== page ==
Other than these two, we're pretty happy with this camera's handling. It's not only easy to lug around, its operability is also simple. As a bonus, it's also very customizable to make it more accessible and more personalized.


The menu on the Fujifilm GFX 50R is the same menu you'll find in the other Fuji bodies. The Main Menu bears 7 tabs represented by the same icons and accessible via the Menu button on the right side of the LCD monitor just above the Playback button, and the customizable Q Menu Selection allows quicker access to settings more important to you. These menus are simple and straightforward to navigate, so much so that even the less experienced photographers can and will find their way around.

As per usual, the Custom buttons that give you access to settings such as ISO, AF mode, and shooting modes bring up a more transparent Function menu style so that you can still see what's in your frame while changing a particular setting.

We didn't use it extensively, but the touchscreen LCD doesn't have more functions than adjusting your AF area. In Playback mode, it lets you pinch in and out to zoom in and out of your images as well as swipe left and right to view the previous or next image.


Yes, compared to cameras like the X-T3, which has up to 30fps of continuous shooting, and the X-H1, which has up to 14fps, the GFX 50R is definitely SLOW. It only offers 3fps on continuous, for one.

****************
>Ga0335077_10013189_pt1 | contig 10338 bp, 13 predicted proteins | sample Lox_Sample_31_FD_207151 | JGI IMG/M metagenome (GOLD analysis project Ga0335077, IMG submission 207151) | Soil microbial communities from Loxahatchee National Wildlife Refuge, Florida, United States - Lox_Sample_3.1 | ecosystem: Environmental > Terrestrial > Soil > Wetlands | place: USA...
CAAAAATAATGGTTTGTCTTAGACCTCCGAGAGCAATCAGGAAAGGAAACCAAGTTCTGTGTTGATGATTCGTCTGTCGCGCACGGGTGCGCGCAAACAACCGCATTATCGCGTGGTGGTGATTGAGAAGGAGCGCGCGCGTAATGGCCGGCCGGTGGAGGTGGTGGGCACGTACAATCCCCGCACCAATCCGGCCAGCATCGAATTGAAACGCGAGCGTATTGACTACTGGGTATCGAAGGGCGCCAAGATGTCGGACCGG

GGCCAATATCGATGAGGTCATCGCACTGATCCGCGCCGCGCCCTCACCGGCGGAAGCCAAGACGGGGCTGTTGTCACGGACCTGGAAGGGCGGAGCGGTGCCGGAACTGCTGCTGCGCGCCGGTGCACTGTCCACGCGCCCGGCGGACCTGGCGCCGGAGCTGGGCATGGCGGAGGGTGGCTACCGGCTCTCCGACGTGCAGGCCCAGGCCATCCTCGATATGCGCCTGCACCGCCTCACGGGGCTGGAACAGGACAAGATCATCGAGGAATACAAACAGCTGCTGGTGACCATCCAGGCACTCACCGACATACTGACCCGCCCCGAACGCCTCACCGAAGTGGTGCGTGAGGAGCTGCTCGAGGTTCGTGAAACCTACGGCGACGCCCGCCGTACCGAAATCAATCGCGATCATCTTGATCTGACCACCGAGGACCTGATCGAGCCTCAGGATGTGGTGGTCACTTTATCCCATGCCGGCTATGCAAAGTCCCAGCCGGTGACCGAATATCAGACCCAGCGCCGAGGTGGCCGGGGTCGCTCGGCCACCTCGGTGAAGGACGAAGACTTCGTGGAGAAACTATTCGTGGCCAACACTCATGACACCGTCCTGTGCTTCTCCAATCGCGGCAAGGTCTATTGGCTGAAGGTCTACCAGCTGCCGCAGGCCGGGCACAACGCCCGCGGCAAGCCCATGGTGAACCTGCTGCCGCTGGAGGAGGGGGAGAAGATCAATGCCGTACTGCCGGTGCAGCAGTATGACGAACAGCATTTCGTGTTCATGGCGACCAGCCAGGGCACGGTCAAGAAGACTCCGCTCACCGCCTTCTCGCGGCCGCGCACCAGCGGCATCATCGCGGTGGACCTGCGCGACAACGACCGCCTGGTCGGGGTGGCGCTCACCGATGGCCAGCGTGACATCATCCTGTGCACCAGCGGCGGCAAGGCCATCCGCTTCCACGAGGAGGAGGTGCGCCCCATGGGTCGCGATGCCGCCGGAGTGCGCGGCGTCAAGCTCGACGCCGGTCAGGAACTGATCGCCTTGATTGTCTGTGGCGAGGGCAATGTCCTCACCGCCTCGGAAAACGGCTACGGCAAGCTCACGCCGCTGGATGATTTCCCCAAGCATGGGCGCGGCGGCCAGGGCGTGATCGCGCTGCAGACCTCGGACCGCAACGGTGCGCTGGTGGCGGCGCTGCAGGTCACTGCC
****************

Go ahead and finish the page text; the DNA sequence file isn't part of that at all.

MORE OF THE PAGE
Its tracking and autofocus are also quite slow, at least by full frame and APC-S camera standards. While it does have 425 autofocus points, these are only contrast-detect points, which might be great for portraits and still subjects yet certainly not enough for moving ones.

Additionally, during our tests using the camera's Electronic Shutter, the rolling shutter had often resulted in grossly distorted images, even though our subjects weren't really moving that fast. This isn't, by any means, a sports camera; and if you use it to capture action shots, you'll have to work extra hard and, unless you get really lucky and get perfectly focused shots on your first try, be forced to do reshoots.